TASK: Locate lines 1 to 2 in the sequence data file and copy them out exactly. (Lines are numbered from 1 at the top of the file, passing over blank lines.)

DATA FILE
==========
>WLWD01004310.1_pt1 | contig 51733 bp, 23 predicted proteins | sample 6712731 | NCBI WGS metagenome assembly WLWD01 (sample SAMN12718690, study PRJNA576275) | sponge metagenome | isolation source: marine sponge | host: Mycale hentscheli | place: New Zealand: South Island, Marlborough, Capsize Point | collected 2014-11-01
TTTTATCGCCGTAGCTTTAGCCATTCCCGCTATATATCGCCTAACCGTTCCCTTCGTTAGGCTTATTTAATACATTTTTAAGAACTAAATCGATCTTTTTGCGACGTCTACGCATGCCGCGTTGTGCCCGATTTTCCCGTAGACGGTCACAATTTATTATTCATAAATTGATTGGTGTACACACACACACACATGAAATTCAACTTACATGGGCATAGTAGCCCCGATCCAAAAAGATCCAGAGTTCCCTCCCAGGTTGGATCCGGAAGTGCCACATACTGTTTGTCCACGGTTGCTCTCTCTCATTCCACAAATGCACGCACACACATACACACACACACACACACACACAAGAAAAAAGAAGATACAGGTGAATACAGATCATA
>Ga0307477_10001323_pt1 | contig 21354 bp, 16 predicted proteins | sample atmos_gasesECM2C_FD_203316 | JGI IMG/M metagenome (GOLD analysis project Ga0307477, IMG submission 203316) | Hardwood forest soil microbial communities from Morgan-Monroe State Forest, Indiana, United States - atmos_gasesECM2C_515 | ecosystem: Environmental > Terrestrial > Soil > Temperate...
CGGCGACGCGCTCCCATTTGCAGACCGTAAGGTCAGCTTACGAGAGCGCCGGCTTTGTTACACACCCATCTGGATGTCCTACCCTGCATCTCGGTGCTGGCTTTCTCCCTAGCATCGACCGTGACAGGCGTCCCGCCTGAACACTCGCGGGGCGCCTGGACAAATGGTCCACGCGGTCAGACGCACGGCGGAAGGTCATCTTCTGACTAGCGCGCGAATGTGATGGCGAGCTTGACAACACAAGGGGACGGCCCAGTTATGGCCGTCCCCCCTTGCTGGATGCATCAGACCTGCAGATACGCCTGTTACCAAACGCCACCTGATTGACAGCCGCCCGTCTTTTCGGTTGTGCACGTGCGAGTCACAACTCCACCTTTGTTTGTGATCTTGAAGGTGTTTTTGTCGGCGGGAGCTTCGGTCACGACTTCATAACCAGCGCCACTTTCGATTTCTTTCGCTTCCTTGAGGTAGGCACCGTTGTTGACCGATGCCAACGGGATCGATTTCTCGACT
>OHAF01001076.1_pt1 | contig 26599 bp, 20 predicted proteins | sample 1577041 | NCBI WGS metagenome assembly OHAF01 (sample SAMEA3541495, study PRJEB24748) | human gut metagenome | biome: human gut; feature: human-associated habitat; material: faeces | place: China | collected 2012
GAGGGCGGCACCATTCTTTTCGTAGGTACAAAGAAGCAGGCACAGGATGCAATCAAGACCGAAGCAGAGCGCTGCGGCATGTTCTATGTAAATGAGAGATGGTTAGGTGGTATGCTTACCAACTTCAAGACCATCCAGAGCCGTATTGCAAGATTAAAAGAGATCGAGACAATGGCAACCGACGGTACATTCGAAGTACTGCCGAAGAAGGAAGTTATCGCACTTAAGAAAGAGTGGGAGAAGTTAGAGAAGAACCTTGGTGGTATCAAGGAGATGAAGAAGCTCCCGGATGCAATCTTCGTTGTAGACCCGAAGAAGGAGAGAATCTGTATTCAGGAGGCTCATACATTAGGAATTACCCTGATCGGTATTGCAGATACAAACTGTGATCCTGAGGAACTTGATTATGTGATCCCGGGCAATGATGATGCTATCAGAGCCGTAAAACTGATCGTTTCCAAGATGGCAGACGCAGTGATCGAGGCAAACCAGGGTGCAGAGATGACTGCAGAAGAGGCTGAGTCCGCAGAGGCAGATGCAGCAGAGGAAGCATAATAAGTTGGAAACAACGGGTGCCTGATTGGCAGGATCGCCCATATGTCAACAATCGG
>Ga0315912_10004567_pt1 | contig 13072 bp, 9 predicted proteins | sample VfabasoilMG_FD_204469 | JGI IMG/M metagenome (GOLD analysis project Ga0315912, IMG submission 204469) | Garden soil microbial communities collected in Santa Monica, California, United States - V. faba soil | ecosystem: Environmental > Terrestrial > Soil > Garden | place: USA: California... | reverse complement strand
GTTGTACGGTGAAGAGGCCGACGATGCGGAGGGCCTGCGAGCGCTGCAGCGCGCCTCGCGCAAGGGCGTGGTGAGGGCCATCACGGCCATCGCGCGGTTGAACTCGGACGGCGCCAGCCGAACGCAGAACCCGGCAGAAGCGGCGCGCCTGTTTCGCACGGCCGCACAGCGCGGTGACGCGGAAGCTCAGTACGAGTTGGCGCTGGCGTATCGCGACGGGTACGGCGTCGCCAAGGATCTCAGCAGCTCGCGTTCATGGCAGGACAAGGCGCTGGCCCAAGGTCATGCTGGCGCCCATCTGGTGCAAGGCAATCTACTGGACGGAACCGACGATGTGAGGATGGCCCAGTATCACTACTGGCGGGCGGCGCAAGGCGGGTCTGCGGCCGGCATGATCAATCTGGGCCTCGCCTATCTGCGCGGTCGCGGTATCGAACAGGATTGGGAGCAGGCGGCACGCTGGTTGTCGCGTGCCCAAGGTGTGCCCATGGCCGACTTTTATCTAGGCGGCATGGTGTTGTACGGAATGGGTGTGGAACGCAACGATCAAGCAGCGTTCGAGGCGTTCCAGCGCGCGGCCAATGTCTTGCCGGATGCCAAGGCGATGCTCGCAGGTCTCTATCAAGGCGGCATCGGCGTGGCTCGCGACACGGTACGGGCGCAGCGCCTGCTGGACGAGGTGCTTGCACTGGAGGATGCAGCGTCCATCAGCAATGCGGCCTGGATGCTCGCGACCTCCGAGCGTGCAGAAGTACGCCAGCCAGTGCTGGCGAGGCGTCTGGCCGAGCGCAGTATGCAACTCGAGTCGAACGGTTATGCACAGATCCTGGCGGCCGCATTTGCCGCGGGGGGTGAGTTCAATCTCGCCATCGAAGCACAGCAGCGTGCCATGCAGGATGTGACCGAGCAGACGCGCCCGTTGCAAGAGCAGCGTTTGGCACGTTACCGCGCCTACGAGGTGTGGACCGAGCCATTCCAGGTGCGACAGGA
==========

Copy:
>WLWD01004310.1_pt1 | contig 51733 bp, 23 predicted proteins | sample 6712731 | NCBI WGS metagenome assembly WLWD01 (sample SAMN12718690, study PRJNA576275) | sponge metagenome | isolation source: marine sponge | host: Mycale hentscheli | place: New Zealand: South Island, Marlborough, Capsize Point | collected 2014-11-01
TTTTATCGCCGTAGCTTTAGCCATTCCCGCTATATATCGCCTAACCGTTCCCTTCGTTAGGCTTATTTAATACATTTTTAAGAACTAAATCGATCTTTTTGCGACGTCTACGCATGCCGCGTTGTGCCCGATTTTCCCGTAGACGGTCACAATTTATTATTCATAAATTGATTGGTGTACACACACACACACATGAAATTCAACTTACATGGGCATAGTAGCCCCGATCCAAAAAGATCCAGAGTTCCCTCCCAGGTTGGATCCGGAAGTGCCACATACTGTTTGTCCACGGTTGCTCTCTCTCATTCCACAAATGCACGCACACACATACACACACACACACACACACACAAGAAAAAAGAAGATACAGGTGAATACAGATCATA